The statement “I need you to fix my partner” comes up in couples counseling more than you might think. It is much easier for us to see faults in others than in ourselves. I have not seen a couple where one person was perfect, and the other was entirely flawed. Some couples are competitive and think more about “winning” or defending themselves than solving a problem (if they can even remember the initial problem they started arguing about). Couples therapy is not about fixing your partner, but about working as a three-person counselor and client team.
Gottman Method for Couples Therapy Findings
The Gottmans said when you choose to commit to a partner, you are choosing what problems you are willing to live with. Those who are engaged, newlywed, or in the early stages of a relationship often look past and easily dismiss concerns, only to become more annoying with time. That stack of dishes that continues to pile up may be acceptable when trying to win someone over but later become a source of stress. Science even tells us that our minds are wired to be less negative toward a partner when we first fall in love.
Through their relationship research, John and Julie Gottman have found that 69% of relationship problems are perpetual, while only 31% are solvable. What does this mean? It doesn’t mean that a couple has to accept that things are as they are and can’t get better. The Gottman method talks about managing perpetual problems rather than solving them. What is does mean is that perpetual problems can be worked on and dealt with but will never totally go away. For example, if someone doesn’t put up the toilet seat, that is likely solvable with a little practice and thought. An example trait that will likely never completely disappear is if someone is naturally conflict-avoidant and lets things build up.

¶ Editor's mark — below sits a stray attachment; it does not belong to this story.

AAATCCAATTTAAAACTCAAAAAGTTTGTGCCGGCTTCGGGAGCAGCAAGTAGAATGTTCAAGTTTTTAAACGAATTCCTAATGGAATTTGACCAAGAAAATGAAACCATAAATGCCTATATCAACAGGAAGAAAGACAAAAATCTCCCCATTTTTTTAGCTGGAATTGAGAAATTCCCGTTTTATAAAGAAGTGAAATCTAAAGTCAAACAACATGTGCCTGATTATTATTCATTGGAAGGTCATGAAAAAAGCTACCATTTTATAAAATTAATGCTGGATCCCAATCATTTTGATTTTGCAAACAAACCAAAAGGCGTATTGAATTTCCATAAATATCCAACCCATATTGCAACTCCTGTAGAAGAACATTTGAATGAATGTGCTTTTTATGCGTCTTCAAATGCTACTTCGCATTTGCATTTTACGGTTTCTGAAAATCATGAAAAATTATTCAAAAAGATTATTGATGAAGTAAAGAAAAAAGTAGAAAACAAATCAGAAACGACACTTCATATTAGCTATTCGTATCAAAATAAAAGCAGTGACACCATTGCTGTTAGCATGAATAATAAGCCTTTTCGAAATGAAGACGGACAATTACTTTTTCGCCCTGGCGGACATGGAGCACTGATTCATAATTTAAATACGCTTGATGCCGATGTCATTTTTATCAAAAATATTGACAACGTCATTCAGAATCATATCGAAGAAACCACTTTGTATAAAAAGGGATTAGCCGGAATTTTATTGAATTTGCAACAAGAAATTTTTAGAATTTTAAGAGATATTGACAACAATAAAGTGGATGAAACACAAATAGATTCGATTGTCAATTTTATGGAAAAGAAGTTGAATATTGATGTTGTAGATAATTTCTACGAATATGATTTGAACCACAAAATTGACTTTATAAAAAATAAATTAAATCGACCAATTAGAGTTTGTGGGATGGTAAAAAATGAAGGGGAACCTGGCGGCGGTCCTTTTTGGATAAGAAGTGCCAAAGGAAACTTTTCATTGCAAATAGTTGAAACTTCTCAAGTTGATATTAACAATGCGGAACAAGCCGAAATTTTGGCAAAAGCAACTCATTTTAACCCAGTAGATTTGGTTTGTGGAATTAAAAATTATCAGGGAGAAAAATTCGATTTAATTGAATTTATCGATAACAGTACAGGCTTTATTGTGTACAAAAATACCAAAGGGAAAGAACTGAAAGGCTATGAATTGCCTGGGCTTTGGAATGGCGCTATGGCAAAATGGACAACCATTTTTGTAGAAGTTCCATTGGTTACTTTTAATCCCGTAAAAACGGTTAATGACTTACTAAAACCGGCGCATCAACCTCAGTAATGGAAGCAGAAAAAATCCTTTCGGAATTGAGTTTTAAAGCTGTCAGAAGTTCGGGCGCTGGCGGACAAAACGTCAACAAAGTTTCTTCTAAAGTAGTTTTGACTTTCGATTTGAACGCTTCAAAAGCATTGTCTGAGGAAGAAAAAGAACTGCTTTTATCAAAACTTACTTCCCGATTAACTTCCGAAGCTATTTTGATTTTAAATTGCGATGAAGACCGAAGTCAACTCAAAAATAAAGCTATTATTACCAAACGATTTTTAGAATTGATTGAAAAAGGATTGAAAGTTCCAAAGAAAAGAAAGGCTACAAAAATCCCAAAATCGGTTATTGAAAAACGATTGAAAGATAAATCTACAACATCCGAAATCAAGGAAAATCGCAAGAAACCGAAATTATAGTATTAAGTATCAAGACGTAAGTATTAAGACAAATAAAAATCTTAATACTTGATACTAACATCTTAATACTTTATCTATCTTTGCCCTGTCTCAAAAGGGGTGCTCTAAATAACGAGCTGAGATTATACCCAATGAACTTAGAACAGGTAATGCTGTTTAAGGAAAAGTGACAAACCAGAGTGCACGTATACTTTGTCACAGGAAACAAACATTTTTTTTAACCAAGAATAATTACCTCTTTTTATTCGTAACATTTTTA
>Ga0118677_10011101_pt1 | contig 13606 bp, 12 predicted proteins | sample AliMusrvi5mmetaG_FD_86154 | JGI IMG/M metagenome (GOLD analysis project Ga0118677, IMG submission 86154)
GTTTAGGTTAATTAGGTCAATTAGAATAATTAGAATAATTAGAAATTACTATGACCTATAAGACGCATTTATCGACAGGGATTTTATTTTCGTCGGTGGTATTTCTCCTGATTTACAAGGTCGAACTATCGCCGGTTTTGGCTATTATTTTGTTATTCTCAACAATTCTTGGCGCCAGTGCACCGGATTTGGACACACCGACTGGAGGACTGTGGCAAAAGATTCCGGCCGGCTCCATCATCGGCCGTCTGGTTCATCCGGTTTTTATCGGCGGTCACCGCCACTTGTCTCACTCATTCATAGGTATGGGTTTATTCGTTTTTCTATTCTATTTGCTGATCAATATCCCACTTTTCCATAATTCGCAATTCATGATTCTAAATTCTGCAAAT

The Importance of Compromise
Can I “fix” your partner? No. Can you and your partner work together to improve communication? Absolutely. For some couples, differences are just too much. Some commit together admittedly too soon, only to realize later that it was a mistake. While I never explicitly advocate for a divorce or separation, the question of whether you want to work on your differences or decide they are a deal-breaker is up to you. Just know that the idea of a perfect soul mate where all of your differences are solvable is not likely to exist. Sometimes the grass seems greener on the other side. It may be, or it may just require a realization that any relationship will have struggles, and being able to see faults in yourself as well is key to getting along with anyone.
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